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Babies and children need special protection while travelling in a car. Child car safety seats are there to help keep your child safe on the road. They prevent multiple injuries among children during road crashes and sudden stops. This is why they are mandatory in Canada.

Note: The numbers provided in this article could be different depending on your province as each province has its own laws. I will provide the numbers that are found most commonly throughout Canada.

Child Car Safety Seats in Canada

Children that are required to have a child car safety seat, must sit in their safety seat at all times when in a car. The rules for child car safety seats apply to any child in Canada that meets the age, weight, and height criteria. 

This restriction includes newcomers as well. A newcomer is required to have a child car safety seat even as they arrive from the airport. If you have a child that should have a car safety seat, then it would be wise to prepare to have one before you arrive in Canada.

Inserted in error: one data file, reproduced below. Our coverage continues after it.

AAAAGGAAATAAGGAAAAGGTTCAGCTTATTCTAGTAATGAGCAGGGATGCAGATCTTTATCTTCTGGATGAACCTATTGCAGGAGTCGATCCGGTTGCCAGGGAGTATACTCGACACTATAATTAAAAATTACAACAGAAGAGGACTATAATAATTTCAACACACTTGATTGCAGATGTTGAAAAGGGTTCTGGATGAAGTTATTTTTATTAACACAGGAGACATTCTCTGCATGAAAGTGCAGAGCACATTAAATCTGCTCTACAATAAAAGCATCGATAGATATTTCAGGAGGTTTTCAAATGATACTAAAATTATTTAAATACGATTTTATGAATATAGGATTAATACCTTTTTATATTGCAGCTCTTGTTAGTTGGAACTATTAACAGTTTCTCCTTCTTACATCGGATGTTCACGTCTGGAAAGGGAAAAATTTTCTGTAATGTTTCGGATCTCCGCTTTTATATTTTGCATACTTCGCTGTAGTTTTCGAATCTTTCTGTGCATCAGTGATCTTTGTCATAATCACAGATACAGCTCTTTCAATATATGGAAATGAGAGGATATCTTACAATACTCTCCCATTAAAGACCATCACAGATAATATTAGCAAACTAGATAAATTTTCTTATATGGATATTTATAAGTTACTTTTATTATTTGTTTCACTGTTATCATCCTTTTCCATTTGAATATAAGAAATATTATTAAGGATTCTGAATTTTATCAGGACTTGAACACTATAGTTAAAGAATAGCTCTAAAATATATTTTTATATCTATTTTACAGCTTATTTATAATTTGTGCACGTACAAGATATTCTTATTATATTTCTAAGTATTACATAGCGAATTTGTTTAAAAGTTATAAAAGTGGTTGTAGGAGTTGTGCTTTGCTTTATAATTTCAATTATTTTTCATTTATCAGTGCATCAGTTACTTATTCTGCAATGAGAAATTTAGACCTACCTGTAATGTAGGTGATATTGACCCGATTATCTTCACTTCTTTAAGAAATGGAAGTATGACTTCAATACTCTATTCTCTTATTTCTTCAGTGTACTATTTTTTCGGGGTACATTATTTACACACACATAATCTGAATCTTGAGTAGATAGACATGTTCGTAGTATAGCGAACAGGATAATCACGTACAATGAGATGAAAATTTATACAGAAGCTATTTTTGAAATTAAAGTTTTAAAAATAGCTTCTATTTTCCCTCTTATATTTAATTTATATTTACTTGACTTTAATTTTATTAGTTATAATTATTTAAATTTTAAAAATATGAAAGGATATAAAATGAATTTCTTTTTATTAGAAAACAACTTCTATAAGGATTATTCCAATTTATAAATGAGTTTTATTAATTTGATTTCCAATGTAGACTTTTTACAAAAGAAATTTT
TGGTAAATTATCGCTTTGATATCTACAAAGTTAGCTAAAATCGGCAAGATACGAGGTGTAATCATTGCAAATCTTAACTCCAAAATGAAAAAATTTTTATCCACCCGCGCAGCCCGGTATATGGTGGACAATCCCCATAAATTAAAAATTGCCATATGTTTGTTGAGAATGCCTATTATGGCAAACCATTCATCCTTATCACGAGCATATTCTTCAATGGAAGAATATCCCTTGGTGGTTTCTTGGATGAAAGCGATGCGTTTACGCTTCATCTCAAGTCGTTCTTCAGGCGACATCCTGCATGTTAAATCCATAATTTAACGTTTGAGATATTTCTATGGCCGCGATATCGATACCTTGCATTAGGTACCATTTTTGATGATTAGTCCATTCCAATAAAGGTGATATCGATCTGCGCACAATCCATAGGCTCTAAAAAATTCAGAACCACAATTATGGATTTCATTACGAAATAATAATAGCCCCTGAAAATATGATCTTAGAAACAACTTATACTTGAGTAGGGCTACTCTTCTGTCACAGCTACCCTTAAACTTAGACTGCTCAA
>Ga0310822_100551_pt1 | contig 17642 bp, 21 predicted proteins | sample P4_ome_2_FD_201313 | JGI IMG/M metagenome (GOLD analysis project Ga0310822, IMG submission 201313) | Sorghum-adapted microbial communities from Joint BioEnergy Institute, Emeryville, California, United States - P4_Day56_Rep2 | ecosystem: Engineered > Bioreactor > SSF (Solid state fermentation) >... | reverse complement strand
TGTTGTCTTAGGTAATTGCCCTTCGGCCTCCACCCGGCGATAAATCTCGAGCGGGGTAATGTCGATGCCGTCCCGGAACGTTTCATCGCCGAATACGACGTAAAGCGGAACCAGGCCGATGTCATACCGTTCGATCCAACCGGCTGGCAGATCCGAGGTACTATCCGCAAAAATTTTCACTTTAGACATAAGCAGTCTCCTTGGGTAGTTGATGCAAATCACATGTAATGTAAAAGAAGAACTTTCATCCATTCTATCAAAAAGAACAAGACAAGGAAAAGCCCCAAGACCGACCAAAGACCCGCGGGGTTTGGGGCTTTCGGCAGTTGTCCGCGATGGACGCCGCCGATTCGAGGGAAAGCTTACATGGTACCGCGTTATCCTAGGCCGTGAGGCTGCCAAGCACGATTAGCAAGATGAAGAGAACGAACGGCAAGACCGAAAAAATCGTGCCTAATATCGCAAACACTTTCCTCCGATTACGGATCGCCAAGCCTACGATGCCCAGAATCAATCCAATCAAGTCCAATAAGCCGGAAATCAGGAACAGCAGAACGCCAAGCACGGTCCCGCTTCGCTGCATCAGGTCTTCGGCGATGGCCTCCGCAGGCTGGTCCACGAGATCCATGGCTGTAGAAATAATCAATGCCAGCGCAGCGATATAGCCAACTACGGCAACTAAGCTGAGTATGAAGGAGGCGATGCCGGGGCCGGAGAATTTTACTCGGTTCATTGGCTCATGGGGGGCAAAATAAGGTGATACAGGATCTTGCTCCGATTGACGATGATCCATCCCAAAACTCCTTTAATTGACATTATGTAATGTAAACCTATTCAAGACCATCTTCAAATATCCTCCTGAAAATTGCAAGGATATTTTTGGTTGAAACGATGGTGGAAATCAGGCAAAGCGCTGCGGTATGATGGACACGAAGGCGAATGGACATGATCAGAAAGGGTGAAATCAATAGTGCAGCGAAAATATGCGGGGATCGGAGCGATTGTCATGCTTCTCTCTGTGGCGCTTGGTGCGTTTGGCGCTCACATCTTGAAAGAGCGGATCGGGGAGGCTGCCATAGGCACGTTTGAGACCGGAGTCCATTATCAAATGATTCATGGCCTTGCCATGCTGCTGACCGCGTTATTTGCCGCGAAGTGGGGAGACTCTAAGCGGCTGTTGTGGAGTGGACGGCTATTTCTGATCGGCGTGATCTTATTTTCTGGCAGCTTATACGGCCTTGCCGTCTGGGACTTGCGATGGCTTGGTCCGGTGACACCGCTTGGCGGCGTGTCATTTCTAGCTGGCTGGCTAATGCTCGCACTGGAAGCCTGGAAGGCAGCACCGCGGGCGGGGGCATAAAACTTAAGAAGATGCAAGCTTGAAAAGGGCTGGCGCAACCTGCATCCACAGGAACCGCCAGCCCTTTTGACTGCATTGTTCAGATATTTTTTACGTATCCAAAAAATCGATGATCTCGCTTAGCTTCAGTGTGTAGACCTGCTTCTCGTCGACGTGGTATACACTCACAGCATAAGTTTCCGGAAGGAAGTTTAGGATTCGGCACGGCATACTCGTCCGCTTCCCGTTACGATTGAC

4 Types of Child Car Safety Seats

There are four child car safety seat categories. Which one your child should have, depends on their age and height. These four categories, in order from youngest to oldest, are:

  1. Rear-facing car seats
  2. Forward-facing car seats
  3. Booster Seats
  4. Seat belts (for children)

Most of Canada uses these four categories. But because provincial governments make their own laws, Alberta, Nunavut, and the North West Territories do not have booster seat laws. Still, booster seats are recommended.

1. Rear-Facing Car Seats